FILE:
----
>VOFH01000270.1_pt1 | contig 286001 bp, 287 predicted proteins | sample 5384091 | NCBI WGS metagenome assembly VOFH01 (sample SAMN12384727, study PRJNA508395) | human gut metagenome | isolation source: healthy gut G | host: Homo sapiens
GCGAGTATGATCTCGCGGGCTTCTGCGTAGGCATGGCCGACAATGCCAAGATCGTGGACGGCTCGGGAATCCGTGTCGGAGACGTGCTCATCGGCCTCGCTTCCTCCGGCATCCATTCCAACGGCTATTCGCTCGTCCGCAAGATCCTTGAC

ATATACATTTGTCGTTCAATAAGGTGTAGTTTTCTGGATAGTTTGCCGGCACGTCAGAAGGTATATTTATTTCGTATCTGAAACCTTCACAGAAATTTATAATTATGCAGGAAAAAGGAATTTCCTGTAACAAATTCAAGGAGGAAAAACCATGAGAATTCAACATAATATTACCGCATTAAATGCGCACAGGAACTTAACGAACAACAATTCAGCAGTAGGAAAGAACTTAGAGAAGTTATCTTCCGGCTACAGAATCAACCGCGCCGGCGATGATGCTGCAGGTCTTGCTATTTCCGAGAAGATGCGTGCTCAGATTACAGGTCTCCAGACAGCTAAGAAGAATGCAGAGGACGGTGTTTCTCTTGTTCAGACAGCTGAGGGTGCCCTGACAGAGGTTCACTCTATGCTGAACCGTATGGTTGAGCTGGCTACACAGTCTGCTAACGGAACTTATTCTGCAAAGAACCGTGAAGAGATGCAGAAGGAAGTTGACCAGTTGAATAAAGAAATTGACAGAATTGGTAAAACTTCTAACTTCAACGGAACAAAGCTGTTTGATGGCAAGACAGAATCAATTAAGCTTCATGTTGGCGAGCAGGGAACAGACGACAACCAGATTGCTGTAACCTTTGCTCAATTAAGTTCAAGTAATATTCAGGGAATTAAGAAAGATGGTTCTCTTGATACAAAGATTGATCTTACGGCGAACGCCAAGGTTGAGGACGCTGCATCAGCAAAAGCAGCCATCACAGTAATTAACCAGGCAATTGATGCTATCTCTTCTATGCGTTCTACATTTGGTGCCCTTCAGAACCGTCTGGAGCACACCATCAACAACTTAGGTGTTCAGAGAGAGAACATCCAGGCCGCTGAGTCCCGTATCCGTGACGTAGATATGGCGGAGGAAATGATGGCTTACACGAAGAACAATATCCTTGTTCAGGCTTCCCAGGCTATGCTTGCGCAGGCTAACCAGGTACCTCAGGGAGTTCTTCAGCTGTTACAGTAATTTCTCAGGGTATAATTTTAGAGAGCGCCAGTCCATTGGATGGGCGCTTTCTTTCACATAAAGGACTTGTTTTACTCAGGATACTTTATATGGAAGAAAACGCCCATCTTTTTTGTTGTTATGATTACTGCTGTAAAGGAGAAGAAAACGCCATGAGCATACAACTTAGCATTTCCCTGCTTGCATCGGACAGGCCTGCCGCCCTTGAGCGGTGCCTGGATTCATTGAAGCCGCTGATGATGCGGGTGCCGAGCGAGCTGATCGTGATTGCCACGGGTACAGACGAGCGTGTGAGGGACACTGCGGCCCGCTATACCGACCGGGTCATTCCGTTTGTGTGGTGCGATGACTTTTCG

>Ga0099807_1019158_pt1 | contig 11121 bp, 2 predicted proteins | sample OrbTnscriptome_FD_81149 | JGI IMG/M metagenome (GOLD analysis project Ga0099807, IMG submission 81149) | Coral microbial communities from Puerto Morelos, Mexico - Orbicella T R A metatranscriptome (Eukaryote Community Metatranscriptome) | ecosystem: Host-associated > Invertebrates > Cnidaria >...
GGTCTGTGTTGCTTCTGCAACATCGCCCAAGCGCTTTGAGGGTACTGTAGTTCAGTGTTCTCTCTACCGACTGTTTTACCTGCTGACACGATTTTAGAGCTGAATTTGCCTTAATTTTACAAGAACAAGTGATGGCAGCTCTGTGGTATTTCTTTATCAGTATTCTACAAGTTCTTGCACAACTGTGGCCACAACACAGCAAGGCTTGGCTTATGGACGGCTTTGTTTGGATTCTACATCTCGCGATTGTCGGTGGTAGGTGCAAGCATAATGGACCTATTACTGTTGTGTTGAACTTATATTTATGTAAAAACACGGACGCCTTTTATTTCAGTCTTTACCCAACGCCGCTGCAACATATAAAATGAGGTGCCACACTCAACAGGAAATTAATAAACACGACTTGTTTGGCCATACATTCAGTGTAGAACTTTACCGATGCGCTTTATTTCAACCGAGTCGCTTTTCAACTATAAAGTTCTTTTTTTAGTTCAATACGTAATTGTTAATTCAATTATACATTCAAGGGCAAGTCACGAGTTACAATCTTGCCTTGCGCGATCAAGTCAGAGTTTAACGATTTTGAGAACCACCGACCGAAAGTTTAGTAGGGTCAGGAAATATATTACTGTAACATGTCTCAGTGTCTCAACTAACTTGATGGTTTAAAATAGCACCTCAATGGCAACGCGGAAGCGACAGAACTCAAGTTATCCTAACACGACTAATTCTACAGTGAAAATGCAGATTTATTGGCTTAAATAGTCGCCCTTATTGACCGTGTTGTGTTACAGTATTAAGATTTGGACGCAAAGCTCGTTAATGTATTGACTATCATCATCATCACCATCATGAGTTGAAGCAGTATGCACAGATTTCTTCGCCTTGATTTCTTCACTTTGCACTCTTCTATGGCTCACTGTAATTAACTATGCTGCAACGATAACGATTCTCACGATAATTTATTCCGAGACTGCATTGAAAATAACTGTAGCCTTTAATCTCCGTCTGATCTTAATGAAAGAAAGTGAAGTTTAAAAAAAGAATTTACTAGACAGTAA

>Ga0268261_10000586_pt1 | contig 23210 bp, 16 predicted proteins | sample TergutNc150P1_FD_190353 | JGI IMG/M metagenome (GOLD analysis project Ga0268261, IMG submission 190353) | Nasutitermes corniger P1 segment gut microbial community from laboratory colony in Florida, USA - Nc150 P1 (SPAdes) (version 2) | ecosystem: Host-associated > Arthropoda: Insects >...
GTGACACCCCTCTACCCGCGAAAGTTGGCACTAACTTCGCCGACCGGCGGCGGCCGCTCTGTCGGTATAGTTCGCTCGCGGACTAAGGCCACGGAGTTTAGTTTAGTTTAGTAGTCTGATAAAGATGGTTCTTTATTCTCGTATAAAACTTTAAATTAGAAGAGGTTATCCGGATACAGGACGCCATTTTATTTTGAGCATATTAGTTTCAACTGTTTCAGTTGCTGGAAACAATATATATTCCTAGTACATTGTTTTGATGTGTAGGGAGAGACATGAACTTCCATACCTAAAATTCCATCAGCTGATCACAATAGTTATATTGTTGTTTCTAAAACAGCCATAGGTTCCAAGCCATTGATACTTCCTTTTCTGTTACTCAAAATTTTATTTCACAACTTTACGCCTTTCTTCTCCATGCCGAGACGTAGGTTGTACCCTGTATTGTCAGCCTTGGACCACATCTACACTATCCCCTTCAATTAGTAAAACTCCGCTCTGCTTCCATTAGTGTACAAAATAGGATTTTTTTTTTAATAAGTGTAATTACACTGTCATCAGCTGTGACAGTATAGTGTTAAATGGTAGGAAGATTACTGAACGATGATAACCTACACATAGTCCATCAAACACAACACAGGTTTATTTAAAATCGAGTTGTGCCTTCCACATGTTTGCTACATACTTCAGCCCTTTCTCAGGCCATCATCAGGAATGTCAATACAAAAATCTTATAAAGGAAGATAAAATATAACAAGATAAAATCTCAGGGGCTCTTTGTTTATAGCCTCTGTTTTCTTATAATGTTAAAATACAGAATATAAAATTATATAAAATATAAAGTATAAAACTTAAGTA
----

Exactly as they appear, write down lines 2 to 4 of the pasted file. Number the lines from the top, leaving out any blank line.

GCGAGTATGATCTCGCGGGCTTCTGCGTAGGCATGGCCGACAATGCCAAGATCGTGGACGGCTCGGGAATCCGTGTCGGAGACGTGCTCATCGGCCTCGCTTCCTCCGGCATCCATTCCAACGGCTATTCGCTCGTCCGCAAGATCCTTGAC

ATATACATTTGTCGTTCAATAAGGTGTAGTTTTCTGGATAGTTTGCCGGCACGTCAGAAGGTATATTTATTTCGTATCTGAAACCTTCACAGAAATTTATAATTATGCAGGAAAAAGGAATTTCCTGTAACAAATTCAAGGAGGAAAAACCATGAGAATTCAACATAATATTACCGCATTAAATGCGCACAGGAACTTAACGAACAACAATTCAGCAGTAGGAAAGAACTTAGAGAAGTTATCTTCCGGCTACAGAATCAACCGCGCCGGCGATGATGCTGCAGGTCTTGCTATTTCCGAGAAGATGCGTGCTCAGATTACAGGTCTCCAGACAGCTAAGAAGAATGCAGAGGACGGTGTTTCTCTTGTTCAGACAGCTGAGGGTGCCCTGACAGAGGTTCACTCTATGCTGAACCGTATGGTTGAGCTGGCTACACAGTCTGCTAACGGAACTTATTCTGCAAAGAACCGTGAAGAGATGCAGAAGGAAGTTGACCAGTTGAATAAAGAAATTGACAGAATTGGTAAAACTTCTAACTTCAACGGAACAAAGCTGTTTGATGGCAAGACAGAATCAATTAAGCTTCATGTTGGCGAGCAGGGAACAGACGACAACCAGATTGCTGTAACCTTTGCTCAATTAAGTTCAAGTAATATTCAGGGAATTAAGAAAGATGGTTCTCTTGATACAAAGATTGATCTTACGGCGAACGCCAAGGTTGAGGACGCTGCATCAGCAAAAGCAGCCATCACAGTAATTAACCAGGCAATTGATGCTATCTCTTCTATGCGTTCTACATTTGGTGCCCTTCAGAACCGTCTGGAGCACACCATCAACAACTTAGGTGTTCAGAGAGAGAACATCCAGGCCGCTGAGTCCCGTATCCGTGACGTAGATATGGCGGAGGAAATGATGGCTTACACGAAGAACAATATCCTTGTTCAGGCTTCCCAGGCTATGCTTGCGCAGGCTAACCAGGTACCTCAGGGAGTTCTTCAGCTGTTACAGTAATTTCTCAGGGTATAATTTTAGAGAGCGCCAGTCCATTGGATGGGCGCTTTCTTTCACATAAAGGACTTGTTTTACTCAGGATACTTTATATGGAAGAAAACGCCCATCTTTTTTGTTGTTATGATTACTGCTGTAAAGGAGAAGAAAACGCCATGAGCATACAACTTAGCATTTCCCTGCTTGCATCGGACAGGCCTGCCGCCCTTGAGCGGTGCCTGGATTCATTGAAGCCGCTGATGATGCGGGTGCCGAGCGAGCTGATCGTGATTGCCACGGGTACAGACGAGCGTGTGAGGGACACTGCGGCCCGCTATACCGACCGGGTCATTCCGTTTGTGTGGTGCGATGACTTTTCG

>Ga0099807_1019158_pt1 | contig 11121 bp, 2 predicted proteins | sample OrbTnscriptome_FD_81149 | JGI IMG/M metagenome (GOLD analysis project Ga0099807, IMG submission 81149) | Coral microbial communities from Puerto Morelos, Mexico - Orbicella T R A metatranscriptome (Eukaryote Community Metatranscriptome) | ecosystem: Host-associated > Invertebrates > Cnidaria >...